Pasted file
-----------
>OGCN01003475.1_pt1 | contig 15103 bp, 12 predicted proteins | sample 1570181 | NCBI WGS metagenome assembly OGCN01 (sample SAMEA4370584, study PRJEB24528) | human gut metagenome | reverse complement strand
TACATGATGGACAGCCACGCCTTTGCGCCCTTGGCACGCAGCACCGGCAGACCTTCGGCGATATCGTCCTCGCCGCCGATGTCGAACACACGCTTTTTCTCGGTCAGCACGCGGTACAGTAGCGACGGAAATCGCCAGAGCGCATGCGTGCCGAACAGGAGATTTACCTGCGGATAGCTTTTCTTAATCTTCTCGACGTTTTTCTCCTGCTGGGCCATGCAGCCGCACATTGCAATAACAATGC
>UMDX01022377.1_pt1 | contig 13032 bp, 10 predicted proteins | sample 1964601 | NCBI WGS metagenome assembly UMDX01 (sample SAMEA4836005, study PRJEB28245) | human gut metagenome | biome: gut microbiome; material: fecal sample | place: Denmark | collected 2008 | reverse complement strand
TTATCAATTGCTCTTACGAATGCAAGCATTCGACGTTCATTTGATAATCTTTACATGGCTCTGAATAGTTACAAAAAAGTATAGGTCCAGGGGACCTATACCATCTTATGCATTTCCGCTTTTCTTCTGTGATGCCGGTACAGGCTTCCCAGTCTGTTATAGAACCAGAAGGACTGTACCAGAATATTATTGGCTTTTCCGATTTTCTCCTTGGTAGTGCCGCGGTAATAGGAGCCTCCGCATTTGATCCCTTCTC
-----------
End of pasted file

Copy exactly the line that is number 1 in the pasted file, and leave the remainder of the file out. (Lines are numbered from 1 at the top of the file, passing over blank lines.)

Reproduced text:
>OGCN01003475.1_pt1 | contig 15103 bp, 12 predicted proteins | sample 1570181 | NCBI WGS metagenome assembly OGCN01 (sample SAMEA4370584, study PRJEB24528) | human gut metagenome | reverse complement strand